MANILA • Heavy rain pummelled the entire Philippines yesterday, flooding more areas as the government declared a state of "national calamity".
The death toll after a week of devastating weather has risen to 41, according to confirmed reports from national and local disaster monitoring agencies.
Poor farming communities in the main southern island of Mindanao were flooded yesterday after at least two rivers burst their banks, local disaster officials said.
The storm, known locally as Onyok, weakened into a low pressure area after hitting land late on Friday, but continued to bring more rain to Mindanao and the central Visayas islands.
Cold monsoon winds blowing from the north-east brought rain to Luzon, the main northern island, where large farming communities have been submerged in mostly waist-deep floods brought on by Typhoon Melor, which hit at the start of the week.
Areas inundated by Melor have barely recovered from floods caused by Typhoon Koppu in October.
"Almost the entire Philippines is experiencing rain. More floods are possible," said state weather forecaster Robert Badrina. "We expect the rain to peak today. The weather will start to improve tomorrow."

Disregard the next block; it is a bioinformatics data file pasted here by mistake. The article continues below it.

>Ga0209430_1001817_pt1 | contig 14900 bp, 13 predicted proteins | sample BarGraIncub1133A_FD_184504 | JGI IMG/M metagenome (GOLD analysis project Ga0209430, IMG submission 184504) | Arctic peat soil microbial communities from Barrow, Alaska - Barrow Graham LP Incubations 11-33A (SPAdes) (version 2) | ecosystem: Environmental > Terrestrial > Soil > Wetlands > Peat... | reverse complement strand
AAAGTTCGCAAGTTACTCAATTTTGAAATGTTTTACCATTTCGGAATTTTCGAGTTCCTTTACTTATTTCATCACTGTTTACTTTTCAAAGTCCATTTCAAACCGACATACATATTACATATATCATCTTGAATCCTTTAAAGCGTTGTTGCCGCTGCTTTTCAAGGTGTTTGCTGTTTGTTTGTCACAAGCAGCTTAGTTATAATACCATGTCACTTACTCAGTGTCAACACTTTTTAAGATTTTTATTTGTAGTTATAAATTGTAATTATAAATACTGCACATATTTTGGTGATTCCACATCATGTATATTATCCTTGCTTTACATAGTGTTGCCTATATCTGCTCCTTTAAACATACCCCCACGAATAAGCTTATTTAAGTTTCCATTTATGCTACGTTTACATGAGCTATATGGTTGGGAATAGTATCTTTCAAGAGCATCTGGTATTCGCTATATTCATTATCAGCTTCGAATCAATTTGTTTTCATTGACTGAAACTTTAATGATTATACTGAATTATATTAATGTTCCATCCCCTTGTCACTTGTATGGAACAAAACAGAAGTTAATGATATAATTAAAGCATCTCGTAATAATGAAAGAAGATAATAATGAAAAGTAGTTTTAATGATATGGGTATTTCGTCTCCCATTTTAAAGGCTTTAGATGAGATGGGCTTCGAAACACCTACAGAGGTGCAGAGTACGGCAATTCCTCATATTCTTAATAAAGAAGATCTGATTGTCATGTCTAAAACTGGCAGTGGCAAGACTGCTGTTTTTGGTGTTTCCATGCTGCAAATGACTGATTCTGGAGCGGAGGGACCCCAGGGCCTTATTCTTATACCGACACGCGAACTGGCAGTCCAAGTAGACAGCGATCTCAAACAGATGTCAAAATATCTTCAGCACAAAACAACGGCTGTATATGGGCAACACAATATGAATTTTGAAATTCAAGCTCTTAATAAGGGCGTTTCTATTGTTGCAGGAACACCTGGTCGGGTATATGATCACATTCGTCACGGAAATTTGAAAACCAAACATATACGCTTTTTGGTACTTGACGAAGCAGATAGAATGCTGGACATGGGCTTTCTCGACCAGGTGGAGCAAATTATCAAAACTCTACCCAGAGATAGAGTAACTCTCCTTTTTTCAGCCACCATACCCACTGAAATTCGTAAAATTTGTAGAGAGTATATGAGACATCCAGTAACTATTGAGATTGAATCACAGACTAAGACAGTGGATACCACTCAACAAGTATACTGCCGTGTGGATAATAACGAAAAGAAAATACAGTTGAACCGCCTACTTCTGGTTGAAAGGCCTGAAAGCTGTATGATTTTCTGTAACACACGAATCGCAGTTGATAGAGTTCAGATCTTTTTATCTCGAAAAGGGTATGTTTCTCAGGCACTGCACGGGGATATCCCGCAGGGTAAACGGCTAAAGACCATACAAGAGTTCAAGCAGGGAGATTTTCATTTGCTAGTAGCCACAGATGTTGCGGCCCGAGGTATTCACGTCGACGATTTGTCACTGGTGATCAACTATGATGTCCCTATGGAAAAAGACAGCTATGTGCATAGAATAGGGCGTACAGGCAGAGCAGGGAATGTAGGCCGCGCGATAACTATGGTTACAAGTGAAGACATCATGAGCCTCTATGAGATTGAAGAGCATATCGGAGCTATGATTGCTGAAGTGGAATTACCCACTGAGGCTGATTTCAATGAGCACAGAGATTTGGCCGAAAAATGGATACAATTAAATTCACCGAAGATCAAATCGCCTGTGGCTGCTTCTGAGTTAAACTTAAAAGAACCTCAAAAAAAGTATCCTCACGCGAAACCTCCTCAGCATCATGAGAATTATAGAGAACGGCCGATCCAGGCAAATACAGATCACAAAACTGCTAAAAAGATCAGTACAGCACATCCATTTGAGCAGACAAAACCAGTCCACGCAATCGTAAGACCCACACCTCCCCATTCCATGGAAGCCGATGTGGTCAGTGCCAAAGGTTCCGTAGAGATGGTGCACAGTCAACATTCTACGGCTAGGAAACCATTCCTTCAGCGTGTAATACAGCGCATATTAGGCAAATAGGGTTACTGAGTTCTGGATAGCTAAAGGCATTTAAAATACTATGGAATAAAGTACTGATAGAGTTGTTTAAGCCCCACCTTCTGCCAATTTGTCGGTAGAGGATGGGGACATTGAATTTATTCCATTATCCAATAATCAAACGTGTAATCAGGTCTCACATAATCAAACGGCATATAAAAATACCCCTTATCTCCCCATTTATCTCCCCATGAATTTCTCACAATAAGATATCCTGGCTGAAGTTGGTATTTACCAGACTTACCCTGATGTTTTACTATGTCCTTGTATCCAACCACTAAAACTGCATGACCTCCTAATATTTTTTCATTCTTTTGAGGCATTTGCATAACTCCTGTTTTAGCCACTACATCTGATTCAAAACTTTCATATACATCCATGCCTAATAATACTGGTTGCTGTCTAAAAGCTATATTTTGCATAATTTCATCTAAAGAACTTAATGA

President Benigno Aquino ordered state agencies to "hasten the rescue recovery, relief and rehabilitation efforts" in a statement, declaring a state of "national calamity". The government will control prices of basic goods in affected areas, the statement read.
The weather bureau issued a warning of up to 30mm of rain per hour on the central islands of Cebu, Negros and Bohol, and residents were on alert for possible evacuation. The three Visayas islands, with a population of 7.4 million, are home to tourism, trading and agricultural hubs.
The Philippines, a nation of 100 million, is battered by an average of 20 typhoons per year, many of them deadly. In 2013, Super Typhoon Haiyan wiped out entire fishing communities in the central islands, leaving 7,350 people dead or missing.